Lung Cancer in Women
Writtn by Dr. Nancy Peacock for The Tennessean
As mentioned, lung cancers are the leading cause of cancer death in men and women in this country, and 80 percent to 90 percent of those cancers are due to smoking.
If our society is serious about reducing death rates from lung cancer, we must implement a multifaceted approach with smoking prevention and cessation at the cornerstone of that effort. Public policy guidelines with high tax rates for cigarette consumption, prohibition of smoking in public places and mandatory tobacco education in our schools have been proven to be effective in reducing the number of smokers in areas where they have been implemented.
We also must continue to develop and validate technology and systems that improve the early diagnosis of lung cancer with the goal of increasing survival rates. There has been considerable interest in routine low-dose CT scanning to screen patients at high risk of lung cancer, but consensus on the real long-term benefits of this approach has yet to be reached.
The most treatable and curable lung cancers are discovered early, and although the five-year survival rates of stage I and II non-small cell lung cancer are still unacceptably low at 50 percent, survival becomes much worse with advanced stages of the disease.
Most of the time small lung cancers are discovered incidentally because someone had a chest X-ray when he or she went to an emergency facility, walk-in clinic or physician’s office with an unrelated problem.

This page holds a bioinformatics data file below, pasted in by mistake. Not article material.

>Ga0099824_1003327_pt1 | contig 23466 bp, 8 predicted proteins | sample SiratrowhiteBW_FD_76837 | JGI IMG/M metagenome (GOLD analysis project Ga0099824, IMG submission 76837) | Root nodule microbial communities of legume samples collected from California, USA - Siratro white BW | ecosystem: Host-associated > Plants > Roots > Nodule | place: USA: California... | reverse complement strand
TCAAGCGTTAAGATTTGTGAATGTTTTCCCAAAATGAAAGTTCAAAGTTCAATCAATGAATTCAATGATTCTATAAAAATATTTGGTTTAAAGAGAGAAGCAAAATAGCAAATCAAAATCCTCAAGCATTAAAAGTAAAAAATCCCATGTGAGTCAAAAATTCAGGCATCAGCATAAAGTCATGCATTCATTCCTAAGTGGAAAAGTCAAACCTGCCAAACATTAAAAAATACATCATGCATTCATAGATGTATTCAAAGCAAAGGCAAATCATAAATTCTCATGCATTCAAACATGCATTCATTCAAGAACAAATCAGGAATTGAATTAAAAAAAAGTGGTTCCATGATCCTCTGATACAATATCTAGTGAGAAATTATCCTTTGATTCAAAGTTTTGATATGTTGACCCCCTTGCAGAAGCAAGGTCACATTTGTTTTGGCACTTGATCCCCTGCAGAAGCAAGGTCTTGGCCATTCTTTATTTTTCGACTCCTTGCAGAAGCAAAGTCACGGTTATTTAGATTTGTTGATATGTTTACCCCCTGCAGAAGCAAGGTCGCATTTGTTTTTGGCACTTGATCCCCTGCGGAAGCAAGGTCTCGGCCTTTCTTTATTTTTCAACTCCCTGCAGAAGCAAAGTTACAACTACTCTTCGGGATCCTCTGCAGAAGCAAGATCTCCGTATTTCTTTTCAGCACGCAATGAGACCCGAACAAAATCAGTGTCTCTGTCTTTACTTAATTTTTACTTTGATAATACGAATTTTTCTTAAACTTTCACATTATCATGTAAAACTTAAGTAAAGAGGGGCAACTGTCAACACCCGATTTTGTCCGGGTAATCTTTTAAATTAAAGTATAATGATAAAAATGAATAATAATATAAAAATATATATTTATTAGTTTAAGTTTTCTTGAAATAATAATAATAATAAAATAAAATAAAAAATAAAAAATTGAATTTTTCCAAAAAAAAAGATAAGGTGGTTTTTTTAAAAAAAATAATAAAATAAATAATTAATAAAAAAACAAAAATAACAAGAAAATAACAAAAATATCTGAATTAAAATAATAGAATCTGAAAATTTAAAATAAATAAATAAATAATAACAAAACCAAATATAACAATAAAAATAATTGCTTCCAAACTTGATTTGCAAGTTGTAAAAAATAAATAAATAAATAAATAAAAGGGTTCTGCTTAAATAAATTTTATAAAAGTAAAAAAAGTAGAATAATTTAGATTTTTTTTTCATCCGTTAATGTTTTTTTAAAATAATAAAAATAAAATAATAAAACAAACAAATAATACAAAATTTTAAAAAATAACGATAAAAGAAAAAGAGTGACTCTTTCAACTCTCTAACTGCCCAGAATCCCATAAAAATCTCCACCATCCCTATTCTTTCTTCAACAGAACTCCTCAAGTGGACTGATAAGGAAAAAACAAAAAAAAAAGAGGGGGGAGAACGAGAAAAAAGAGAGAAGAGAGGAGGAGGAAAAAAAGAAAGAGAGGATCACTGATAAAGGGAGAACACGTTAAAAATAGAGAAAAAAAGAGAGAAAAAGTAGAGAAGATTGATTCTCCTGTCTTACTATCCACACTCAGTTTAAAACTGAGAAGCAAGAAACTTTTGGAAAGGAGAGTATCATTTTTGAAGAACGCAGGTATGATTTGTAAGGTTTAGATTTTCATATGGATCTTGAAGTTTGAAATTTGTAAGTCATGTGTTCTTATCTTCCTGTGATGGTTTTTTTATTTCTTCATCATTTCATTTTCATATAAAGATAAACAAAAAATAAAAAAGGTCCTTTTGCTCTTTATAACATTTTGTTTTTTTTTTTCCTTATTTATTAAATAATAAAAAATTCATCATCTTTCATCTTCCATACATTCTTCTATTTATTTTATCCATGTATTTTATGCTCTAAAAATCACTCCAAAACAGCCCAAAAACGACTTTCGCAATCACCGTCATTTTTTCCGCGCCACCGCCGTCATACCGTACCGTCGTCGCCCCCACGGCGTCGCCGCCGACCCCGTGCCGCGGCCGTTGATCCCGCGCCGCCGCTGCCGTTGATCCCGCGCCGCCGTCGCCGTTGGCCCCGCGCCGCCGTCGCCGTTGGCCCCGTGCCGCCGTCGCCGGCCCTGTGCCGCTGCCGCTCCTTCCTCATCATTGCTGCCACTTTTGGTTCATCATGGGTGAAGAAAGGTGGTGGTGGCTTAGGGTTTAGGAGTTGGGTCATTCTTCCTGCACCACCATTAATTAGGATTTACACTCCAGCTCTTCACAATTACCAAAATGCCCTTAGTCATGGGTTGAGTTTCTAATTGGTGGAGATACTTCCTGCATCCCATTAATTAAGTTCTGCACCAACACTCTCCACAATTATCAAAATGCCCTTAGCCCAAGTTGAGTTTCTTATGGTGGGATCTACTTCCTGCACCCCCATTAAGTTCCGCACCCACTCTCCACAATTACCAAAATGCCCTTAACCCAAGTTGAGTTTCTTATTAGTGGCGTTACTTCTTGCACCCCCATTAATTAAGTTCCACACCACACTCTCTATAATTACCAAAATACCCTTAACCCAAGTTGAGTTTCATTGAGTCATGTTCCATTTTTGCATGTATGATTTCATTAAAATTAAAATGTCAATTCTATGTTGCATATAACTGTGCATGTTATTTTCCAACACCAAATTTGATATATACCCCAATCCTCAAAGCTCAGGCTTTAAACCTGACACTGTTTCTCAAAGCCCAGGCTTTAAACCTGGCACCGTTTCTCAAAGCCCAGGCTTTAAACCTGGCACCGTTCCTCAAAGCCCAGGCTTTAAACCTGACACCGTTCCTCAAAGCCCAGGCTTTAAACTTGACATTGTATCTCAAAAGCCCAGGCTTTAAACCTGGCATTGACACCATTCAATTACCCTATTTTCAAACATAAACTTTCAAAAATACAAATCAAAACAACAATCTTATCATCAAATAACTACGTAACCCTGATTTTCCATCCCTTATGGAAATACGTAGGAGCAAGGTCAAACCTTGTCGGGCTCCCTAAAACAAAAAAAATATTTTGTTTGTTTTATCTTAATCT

The hospitals of Saint Thomas Health have implemented a focused program to quickly direct patients with incidentally discovered lung lesions to the next step in evaluation after discharge from the emergency department.
A patient in the emergency department with a chest X-ray or chest CT abnormality is given written and verbal instructions about appropriate follow-up. Once that patient returns home, they are contacted by a nurse navigator to ensure they have followed up with their physician in a timely fashion.
Over the past year, this program has resulted in the referral of 70 patients with previously unknown lung abnormalities to appropriate care providers through both Baptist Hospital and Saint Thomas Hospital, and the program soon will be fully implemented at Middle Tennessee Medical Center.
There are nearly 400,000 people diagnosed with lung cancer in the United States each year, and only 15 percent of those are diagnosed at an early stage. The hospitals of Saint Thomas Health remain committed to improving survival rates from all cancers and to improving the processes to make certain this occurs.
Dr. Nancy Peacock is a board-certified medical oncologist with Tennessee Oncology and practices at Baptist Hospital. She is the committee chairwoman of the Saint Thomas Health Cancer Network.